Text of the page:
Changes in global patterns of residence mean that preschool teachers welcome immigrant children and families into preschools in increasing numbers. Many teachers report both anticipation and apprehension about having immigrant children in the classroom. Apprehension is related to concerns about a lack of enough knowledge about languages and cultures to sensitively work with children and families. To overcome apprehensions and challenges, teachers are encouraged to learn from the work of other adults. This study builds upon research that suggests that teachers can also look to the children as a source of knowledge. The purpose of this study was to explore how preschool immigrant children might use a disposable camera to communicate with their teachers. The participants of this qualitative study were immigrant and native-born students in a local preschool. Each child was given a disposable camera, instruction about taking photographs and the request to take pictures of what was important to them. Data were collected by recording each child telling the teacher about the pictures. Data were analyzed for themes, patterns and categories. Findings indicated that the messages that the children conveyed to their teachers included important information about language development and family cultural identity. Findings also identify teacher strategies that helped and hindered child ability to communicate during the photo-narration process. An implication of the study was a shift of child agency within the teacher child relationship during photo-narration activity.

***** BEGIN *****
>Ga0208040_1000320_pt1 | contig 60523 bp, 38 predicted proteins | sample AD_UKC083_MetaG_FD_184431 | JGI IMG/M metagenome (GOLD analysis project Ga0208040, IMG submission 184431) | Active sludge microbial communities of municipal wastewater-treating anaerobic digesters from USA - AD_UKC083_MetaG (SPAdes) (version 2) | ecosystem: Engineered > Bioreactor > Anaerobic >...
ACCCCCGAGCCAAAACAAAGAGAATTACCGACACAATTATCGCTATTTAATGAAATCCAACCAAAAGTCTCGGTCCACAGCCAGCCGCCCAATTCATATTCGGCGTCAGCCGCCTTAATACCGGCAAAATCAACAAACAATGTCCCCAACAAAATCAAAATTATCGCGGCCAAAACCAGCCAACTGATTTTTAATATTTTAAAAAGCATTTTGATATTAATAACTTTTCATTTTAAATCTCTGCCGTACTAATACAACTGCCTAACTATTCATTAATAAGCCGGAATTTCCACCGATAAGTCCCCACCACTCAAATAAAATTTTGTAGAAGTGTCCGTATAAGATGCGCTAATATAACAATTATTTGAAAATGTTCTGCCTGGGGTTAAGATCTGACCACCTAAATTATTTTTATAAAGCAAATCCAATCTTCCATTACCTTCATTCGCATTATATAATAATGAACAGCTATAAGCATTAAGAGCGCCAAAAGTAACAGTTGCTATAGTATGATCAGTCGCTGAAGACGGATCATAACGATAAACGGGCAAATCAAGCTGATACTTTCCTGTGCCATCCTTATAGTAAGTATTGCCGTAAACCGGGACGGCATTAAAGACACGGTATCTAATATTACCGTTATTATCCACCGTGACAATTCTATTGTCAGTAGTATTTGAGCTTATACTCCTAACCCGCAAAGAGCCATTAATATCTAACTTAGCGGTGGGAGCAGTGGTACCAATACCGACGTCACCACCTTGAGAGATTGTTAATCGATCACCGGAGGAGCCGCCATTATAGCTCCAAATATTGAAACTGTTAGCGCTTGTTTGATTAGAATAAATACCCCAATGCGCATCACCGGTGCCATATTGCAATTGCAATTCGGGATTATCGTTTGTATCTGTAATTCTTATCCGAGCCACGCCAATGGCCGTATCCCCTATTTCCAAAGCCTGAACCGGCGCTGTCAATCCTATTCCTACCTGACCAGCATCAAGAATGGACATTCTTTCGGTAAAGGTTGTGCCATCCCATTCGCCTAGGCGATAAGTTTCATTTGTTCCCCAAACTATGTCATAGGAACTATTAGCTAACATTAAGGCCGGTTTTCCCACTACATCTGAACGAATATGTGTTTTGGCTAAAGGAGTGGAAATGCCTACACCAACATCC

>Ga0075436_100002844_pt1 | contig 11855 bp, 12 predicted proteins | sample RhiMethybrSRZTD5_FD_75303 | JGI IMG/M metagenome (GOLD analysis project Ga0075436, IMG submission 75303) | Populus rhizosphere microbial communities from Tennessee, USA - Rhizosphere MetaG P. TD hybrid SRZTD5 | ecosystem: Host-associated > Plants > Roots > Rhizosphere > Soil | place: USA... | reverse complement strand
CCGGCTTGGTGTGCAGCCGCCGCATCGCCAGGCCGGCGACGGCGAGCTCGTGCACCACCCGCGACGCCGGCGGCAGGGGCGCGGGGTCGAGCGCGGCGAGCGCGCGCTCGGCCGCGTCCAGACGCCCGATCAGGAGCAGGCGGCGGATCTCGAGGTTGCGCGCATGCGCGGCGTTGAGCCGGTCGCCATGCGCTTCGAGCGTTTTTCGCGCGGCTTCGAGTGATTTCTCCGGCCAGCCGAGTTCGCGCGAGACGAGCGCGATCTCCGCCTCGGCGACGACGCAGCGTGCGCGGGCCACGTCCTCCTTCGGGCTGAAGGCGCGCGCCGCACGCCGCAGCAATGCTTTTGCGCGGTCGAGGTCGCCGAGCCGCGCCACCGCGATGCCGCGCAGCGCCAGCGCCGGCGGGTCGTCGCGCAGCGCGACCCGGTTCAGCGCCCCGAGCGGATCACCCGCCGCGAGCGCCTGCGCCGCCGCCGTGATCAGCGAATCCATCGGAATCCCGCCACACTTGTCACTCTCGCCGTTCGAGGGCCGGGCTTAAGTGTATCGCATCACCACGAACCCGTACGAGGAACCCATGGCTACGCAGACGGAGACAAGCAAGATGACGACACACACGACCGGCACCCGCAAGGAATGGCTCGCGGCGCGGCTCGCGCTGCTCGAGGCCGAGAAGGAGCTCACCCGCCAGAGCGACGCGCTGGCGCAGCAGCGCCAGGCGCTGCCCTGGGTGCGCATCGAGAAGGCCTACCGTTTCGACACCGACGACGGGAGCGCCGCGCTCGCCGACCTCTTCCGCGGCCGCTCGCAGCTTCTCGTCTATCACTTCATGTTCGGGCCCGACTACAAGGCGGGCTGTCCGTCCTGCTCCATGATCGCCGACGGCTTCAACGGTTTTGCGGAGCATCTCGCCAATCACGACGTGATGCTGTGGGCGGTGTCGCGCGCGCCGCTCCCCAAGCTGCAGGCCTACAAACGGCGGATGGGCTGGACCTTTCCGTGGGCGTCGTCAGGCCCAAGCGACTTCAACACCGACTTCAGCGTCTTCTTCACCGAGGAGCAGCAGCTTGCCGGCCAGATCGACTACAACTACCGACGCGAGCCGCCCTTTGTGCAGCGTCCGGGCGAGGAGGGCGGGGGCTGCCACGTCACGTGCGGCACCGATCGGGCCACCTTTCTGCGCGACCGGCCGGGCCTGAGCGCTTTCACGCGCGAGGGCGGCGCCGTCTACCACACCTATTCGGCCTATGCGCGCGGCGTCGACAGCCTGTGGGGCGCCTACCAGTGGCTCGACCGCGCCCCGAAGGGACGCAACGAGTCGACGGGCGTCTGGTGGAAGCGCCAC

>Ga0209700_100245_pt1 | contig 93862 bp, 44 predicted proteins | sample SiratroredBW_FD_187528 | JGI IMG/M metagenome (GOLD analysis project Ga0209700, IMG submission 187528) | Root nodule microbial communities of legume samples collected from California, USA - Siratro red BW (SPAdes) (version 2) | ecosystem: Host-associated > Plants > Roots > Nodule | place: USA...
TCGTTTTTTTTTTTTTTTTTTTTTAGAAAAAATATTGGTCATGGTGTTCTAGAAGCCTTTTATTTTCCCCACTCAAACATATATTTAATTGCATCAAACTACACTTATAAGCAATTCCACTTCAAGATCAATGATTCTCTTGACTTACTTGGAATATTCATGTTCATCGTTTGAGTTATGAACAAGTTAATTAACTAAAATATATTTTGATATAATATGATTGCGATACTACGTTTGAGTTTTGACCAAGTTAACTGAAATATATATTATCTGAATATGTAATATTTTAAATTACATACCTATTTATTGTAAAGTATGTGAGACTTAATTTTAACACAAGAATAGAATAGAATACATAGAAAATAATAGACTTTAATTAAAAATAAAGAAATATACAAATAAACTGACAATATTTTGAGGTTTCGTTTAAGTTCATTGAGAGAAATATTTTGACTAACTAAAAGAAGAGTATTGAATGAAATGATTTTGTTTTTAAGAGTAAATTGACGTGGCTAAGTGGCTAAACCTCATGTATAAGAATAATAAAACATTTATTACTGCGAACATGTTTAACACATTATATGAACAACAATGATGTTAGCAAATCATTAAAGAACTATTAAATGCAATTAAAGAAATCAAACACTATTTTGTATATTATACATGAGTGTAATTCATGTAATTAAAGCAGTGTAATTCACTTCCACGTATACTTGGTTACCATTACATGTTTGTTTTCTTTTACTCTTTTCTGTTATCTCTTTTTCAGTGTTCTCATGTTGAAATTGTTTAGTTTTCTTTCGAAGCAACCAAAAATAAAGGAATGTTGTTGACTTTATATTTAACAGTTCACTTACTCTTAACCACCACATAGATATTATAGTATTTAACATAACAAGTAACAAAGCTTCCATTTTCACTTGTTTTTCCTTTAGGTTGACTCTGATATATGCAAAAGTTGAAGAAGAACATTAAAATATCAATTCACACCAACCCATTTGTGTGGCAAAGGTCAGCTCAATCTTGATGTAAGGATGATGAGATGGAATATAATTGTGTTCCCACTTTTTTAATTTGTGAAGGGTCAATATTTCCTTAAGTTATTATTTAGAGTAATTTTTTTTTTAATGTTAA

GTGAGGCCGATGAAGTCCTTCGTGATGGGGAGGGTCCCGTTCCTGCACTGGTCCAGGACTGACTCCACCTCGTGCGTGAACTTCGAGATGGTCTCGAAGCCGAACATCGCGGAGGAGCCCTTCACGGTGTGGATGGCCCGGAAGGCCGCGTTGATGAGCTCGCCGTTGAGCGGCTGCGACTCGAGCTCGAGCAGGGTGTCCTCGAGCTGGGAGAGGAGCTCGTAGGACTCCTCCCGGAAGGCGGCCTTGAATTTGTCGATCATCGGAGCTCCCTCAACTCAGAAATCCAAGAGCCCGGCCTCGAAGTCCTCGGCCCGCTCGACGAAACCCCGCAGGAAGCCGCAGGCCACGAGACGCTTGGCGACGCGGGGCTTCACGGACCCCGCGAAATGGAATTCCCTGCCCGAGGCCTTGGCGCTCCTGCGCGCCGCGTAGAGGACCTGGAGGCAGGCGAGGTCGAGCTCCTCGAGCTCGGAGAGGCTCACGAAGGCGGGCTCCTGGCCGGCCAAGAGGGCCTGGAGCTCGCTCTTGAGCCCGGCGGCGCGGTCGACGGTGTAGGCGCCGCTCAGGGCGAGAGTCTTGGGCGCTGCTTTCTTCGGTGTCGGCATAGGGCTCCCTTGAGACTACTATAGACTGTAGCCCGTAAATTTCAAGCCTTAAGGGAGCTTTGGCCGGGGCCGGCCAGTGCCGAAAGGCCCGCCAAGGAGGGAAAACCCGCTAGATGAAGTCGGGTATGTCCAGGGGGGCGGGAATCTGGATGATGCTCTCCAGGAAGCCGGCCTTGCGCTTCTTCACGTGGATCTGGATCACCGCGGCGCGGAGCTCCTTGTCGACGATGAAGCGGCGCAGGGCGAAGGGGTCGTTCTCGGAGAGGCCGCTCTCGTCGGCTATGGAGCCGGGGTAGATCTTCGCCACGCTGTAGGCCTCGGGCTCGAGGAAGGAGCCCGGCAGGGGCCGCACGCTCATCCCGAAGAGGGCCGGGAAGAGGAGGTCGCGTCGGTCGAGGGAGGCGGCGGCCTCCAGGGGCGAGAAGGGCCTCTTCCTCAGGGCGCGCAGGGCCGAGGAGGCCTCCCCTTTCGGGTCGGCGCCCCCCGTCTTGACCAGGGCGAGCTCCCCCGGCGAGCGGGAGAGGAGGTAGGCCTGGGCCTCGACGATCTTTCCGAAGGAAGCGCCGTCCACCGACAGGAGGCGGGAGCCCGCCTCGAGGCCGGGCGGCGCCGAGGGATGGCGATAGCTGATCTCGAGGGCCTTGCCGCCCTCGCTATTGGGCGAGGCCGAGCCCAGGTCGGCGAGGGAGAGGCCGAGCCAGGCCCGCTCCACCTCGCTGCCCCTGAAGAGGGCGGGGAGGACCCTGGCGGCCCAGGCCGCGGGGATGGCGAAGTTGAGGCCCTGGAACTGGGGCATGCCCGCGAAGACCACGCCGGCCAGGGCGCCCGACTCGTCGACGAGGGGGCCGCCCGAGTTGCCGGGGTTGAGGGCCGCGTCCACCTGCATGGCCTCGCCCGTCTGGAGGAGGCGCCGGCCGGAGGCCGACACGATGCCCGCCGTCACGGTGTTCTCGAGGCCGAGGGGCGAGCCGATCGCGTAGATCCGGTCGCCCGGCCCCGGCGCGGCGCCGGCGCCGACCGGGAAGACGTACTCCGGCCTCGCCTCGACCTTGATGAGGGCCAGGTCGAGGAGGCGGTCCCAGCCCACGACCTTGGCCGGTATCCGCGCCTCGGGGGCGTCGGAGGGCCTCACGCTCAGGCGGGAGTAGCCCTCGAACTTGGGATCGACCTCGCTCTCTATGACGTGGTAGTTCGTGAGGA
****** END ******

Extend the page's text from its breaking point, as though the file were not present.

All Science Journal Classification (ASJC) codes
- Developmental and Educational Psychology